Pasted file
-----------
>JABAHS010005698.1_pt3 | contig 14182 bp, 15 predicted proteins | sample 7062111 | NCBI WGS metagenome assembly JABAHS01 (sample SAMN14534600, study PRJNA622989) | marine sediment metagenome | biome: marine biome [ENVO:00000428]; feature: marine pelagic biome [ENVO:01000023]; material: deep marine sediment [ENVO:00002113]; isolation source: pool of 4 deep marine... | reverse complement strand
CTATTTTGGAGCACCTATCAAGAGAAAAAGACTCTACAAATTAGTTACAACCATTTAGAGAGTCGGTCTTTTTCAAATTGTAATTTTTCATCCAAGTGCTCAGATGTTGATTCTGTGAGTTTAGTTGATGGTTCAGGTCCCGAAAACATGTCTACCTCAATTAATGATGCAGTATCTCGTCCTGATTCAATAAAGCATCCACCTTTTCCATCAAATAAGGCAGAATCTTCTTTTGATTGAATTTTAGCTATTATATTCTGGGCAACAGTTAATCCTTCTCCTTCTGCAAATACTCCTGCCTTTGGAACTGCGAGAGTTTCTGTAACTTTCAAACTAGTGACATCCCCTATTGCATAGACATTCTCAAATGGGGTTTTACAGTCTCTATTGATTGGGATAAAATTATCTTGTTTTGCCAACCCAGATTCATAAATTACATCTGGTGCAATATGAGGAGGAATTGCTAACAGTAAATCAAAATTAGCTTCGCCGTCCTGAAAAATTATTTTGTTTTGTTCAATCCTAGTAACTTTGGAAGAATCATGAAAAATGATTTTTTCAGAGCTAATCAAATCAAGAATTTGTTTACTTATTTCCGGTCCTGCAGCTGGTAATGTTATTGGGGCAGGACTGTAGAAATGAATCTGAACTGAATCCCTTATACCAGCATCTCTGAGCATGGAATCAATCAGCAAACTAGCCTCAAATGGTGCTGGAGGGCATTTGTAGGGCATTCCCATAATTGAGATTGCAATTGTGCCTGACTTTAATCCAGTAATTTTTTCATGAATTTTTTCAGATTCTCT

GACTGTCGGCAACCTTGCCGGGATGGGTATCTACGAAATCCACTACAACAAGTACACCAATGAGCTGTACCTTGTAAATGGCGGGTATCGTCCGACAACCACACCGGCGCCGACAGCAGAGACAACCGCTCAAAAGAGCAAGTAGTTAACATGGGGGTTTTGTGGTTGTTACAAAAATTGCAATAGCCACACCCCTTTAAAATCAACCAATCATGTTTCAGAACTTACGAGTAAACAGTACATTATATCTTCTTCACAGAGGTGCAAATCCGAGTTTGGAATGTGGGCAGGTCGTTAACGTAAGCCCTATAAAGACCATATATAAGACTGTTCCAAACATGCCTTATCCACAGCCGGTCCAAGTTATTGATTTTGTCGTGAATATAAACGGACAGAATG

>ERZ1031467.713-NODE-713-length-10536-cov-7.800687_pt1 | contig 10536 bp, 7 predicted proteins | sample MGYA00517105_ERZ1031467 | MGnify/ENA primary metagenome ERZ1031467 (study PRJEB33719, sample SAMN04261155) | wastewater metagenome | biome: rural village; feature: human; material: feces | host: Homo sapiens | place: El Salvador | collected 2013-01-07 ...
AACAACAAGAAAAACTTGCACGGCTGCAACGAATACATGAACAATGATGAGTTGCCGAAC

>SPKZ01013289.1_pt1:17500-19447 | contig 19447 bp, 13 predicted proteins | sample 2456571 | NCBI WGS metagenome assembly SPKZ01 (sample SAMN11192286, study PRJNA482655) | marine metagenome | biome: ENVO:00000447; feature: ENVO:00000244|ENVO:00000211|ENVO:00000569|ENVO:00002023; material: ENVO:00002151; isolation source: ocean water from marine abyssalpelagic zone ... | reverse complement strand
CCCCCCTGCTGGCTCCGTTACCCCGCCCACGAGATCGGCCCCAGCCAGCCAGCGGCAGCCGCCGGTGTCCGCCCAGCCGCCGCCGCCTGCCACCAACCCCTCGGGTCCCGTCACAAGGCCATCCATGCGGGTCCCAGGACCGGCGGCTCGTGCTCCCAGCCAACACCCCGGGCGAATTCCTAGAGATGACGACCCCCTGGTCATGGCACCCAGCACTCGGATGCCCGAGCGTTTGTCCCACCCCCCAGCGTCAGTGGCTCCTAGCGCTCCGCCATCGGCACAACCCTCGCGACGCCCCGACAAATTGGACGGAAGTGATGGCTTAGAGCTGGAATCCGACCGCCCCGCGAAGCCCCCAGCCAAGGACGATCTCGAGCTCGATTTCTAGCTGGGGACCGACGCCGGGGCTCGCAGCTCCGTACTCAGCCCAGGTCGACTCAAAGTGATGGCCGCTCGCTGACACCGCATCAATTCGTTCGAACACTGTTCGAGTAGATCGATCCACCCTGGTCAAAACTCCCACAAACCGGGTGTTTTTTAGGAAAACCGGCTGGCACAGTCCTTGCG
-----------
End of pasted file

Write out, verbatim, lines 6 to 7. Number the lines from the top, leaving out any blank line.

>SPKZ01013289.1_pt1:17500-19447 | contig 19447 bp, 13 predicted proteins | sample 2456571 | NCBI WGS metagenome assembly SPKZ01 (sample SAMN11192286, study PRJNA482655) | marine metagenome | biome: ENVO:00000447; feature: ENVO:00000244|ENVO:00000211|ENVO:00000569|ENVO:00002023; material: ENVO:00002151; isolation source: ocean water from marine abyssalpelagic zone ... | reverse complement strand
CCCCCCTGCTGGCTCCGTTACCCCGCCCACGAGATCGGCCCCAGCCAGCCAGCGGCAGCCGCCGGTGTCCGCCCAGCCGCCGCCGCCTGCCACCAACCCCTCGGGTCCCGTCACAAGGCCATCCATGCGGGTCCCAGGACCGGCGGCTCGTGCTCCCAGCCAACACCCCGGGCGAATTCCTAGAGATGACGACCCCCTGGTCATGGCACCCAGCACTCGGATGCCCGAGCGTTTGTCCCACCCCCCAGCGTCAGTGGCTCCTAGCGCTCCGCCATCGGCACAACCCTCGCGACGCCCCGACAAATTGGACGGAAGTGATGGCTTAGAGCTGGAATCCGACCGCCCCGCGAAGCCCCCAGCCAAGGACGATCTCGAGCTCGATTTCTAGCTGGGGACCGACGCCGGGGCTCGCAGCTCCGTACTCAGCCCAGGTCGACTCAAAGTGATGGCCGCTCGCTGACACCGCATCAATTCGTTCGAACACTGTTCGAGTAGATCGATCCACCCTGGTCAAAACTCCCACAAACCGGGTGTTTTTTAGGAAAACCGGCTGGCACAGTCCTTGCG